I’m the first daughter in my family to move to a different state in at least five generations. That’s right, I have broken a tradition dating back to the 1800s. Southern guilt is real, and it follows me like a little cloud of humidity I can’t escape.
My husband and I moved to Flagstaff in 2013. It’s three hours from his family, and I received a great grad school offer from Norther Arizona University (NAU). We never planned to live here for more than a few years. On the phone with my family I’ve been nervous to say anything too glowing about the town, in the same way you don’t want to brag about being in a new relationship to a friend who’s just been broken up with.
Here’s the thing: I tried not to, but I’ve fallen in love with Flagstaff and its small, snowy charm. It doesn’t have the fried chicken I’m used to, or the sweet tea, or the ocean. But it does have the “everybody-knows-everybody” atmosphere I grew up with. It has beautiful mountain trails, the smell of Christmas all year, and skies so black at night the stars burn brighter. Of course, that doesn’t mean I want to break up with my family. In fact, becoming a new mom in a different state, away from them has been incredibly difficult.
In this age of increasing technology and easy travel, there has been a kind of millennial diaspora where many of us leave our “homeland” in search of individual identity. We might expect that we can just log into our old lives, essentially uploading our past with us wherever we go. But how well does that really work? For my family with its context of over 200 years of daily face-to-face interaction, it’s a huge shift to navigate.
At most of the events in my life, there were four generations of women present. When I gave birth, none of them were able to attend. My mother never had to seek child-rearing advice. She sat on my great-grandmother’s back porch, and the women of the family laughed, and gossiped, and never held back their opinion on any topic. I miss the feeling of community that used to come so easy, and now has to be manufactured via a screen of some sort.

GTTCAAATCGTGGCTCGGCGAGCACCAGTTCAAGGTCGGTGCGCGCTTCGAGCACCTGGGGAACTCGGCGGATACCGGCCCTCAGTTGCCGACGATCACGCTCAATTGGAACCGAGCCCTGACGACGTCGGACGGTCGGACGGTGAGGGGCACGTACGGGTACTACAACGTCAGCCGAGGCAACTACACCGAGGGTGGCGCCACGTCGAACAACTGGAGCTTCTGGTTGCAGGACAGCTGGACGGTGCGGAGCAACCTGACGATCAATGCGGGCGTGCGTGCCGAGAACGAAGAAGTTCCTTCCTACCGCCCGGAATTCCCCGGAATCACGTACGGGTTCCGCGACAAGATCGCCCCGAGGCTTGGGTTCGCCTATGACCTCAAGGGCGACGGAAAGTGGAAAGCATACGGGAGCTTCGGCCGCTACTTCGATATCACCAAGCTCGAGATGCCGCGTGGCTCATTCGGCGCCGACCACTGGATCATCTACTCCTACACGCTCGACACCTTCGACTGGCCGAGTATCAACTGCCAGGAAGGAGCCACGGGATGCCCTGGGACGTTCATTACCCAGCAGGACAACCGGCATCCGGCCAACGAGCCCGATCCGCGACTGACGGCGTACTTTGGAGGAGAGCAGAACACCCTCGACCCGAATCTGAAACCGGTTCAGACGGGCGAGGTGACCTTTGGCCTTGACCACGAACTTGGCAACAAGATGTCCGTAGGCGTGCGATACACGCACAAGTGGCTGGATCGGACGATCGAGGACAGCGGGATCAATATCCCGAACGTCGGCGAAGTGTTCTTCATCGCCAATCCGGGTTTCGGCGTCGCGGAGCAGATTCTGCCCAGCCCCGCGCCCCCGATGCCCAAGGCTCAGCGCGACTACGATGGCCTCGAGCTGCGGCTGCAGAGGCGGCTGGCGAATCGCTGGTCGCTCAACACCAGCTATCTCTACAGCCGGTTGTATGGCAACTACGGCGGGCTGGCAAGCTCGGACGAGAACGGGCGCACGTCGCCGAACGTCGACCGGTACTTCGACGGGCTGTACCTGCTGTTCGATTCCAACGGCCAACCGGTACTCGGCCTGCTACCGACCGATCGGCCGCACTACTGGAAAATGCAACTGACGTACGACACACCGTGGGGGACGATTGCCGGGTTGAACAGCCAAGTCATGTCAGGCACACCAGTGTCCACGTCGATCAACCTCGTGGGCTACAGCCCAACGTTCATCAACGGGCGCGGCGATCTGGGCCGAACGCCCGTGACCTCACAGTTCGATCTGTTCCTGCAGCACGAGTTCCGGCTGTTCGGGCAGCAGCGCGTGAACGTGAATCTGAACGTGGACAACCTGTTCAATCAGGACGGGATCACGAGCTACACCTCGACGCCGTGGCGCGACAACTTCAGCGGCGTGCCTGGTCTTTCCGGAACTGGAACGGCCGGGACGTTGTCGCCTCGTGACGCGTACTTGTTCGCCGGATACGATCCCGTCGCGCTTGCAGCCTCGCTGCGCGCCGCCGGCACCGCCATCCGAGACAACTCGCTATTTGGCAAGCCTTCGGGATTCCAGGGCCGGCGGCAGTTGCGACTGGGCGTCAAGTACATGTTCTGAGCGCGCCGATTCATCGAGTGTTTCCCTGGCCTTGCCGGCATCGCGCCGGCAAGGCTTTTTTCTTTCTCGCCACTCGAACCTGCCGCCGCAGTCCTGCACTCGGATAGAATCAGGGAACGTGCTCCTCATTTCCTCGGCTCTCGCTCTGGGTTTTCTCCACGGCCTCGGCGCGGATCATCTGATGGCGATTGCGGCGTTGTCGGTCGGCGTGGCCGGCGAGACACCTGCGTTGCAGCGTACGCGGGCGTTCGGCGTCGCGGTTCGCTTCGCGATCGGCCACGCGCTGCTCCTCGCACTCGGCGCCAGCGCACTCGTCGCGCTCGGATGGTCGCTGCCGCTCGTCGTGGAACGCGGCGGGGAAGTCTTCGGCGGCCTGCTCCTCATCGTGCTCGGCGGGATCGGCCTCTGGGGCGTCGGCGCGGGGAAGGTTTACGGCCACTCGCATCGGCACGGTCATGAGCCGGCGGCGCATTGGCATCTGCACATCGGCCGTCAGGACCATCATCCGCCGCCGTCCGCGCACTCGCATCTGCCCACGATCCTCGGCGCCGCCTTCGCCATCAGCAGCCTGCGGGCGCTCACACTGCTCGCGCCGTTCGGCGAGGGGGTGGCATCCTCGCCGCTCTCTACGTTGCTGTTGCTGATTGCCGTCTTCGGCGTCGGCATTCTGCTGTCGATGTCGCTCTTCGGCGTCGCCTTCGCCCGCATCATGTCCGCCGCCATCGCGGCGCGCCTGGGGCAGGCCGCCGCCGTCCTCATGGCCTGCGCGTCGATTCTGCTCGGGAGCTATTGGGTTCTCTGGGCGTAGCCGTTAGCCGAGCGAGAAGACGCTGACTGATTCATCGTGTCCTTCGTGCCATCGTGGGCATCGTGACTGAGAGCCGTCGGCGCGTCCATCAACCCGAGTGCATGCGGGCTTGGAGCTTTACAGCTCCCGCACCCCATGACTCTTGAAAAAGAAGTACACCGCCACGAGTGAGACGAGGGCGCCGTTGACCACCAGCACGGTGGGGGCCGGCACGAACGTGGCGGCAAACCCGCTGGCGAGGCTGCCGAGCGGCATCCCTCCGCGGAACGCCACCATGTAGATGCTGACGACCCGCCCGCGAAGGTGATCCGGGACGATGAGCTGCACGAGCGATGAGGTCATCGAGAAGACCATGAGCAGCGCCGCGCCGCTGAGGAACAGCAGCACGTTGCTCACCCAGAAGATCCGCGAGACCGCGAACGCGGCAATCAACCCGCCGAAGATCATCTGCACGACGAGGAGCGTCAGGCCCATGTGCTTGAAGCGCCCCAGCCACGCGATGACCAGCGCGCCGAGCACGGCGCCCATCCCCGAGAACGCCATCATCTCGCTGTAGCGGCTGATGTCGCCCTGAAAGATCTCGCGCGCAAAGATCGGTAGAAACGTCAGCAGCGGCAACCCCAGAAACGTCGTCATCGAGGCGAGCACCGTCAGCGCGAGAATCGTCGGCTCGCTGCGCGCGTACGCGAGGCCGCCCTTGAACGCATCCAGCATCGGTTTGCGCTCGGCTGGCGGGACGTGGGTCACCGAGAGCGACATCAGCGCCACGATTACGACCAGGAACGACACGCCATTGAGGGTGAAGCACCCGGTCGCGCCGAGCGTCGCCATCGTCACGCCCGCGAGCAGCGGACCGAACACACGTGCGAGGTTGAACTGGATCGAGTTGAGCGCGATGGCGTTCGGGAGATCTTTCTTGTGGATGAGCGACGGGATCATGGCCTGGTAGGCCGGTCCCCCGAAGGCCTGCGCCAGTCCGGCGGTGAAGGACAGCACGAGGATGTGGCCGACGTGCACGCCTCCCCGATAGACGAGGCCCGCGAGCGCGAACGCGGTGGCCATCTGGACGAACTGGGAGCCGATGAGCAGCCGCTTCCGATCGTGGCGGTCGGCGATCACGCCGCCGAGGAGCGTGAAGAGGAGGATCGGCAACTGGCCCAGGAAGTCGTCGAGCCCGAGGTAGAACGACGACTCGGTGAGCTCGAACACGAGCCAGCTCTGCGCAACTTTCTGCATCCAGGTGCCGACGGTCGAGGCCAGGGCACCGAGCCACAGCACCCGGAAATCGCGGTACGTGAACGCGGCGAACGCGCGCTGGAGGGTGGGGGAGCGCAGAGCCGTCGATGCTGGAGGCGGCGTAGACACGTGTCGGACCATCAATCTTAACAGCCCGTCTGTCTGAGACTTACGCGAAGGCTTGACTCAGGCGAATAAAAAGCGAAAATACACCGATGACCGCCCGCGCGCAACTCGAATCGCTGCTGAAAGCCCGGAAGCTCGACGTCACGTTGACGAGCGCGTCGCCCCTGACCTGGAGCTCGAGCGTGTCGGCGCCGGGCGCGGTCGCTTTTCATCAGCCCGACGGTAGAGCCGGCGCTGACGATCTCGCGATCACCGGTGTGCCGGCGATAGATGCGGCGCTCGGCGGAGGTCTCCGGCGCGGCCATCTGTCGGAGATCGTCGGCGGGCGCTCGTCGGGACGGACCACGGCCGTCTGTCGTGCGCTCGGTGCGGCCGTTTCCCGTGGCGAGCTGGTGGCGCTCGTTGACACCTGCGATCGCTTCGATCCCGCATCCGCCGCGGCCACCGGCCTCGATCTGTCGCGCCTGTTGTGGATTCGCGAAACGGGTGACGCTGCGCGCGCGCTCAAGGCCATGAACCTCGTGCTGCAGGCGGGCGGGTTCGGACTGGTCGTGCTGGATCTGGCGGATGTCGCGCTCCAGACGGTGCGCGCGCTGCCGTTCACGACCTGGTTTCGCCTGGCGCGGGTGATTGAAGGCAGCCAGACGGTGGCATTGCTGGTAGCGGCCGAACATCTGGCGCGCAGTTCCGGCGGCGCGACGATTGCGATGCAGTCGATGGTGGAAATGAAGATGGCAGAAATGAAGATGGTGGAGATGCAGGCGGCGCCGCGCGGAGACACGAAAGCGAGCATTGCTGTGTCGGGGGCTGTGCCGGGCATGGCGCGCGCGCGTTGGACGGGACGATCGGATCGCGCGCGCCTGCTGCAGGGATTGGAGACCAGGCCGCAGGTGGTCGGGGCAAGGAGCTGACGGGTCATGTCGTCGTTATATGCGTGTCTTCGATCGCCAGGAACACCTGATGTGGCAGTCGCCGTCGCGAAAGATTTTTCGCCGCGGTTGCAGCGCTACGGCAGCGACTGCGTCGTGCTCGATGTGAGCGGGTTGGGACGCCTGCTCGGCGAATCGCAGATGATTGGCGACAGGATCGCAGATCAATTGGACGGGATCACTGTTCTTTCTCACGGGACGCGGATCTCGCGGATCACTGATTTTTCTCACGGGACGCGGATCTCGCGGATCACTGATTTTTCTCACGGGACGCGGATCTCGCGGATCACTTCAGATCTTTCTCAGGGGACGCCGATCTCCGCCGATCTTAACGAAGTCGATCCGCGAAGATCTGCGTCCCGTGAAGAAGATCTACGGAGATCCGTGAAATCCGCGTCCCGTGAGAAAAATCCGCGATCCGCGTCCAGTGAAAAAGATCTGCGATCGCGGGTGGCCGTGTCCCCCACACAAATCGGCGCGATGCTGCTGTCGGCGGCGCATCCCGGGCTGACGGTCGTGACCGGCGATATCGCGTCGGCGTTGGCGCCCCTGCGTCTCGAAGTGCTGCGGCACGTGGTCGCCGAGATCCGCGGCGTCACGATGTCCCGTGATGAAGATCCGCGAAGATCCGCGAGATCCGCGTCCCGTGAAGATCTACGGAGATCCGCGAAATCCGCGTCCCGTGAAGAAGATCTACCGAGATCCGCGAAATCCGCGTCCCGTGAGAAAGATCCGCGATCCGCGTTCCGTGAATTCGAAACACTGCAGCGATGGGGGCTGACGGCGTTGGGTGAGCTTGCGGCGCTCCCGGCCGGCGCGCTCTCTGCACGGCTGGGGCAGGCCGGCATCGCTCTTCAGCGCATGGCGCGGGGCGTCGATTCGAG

The New Age of Communication
There is an evolving idea about what counts as a “relationship” (not just romantically, but any interpersonal relationship). Some people still believe that if you don’t see each other face-to-face, you can’t have a meaningful relationship. I wager that many millennials disagree. But until all the generations alive have experienced handheld internet communication from birth, and have grown up connecting with family in this fashion, it won’t feel quite normal.
Do we just want too much? Are we trying to have our cake, and eat it too? I don’t think so. In the past when people moved they tried their best to remain in communication by sending letters. This desire for connection isn’t new, but many of us are serving as technological pioneers, seeing how much we can integrate family into our daily lives, no matter how far away we are.
I know one thing for certain: love can reach as far as we want it to. So, we just keep reaching out, even from a different state.
Flagstaff moms, how do you stay connected with loved ones far away? Do you have any tips, stories, or misadventures to share?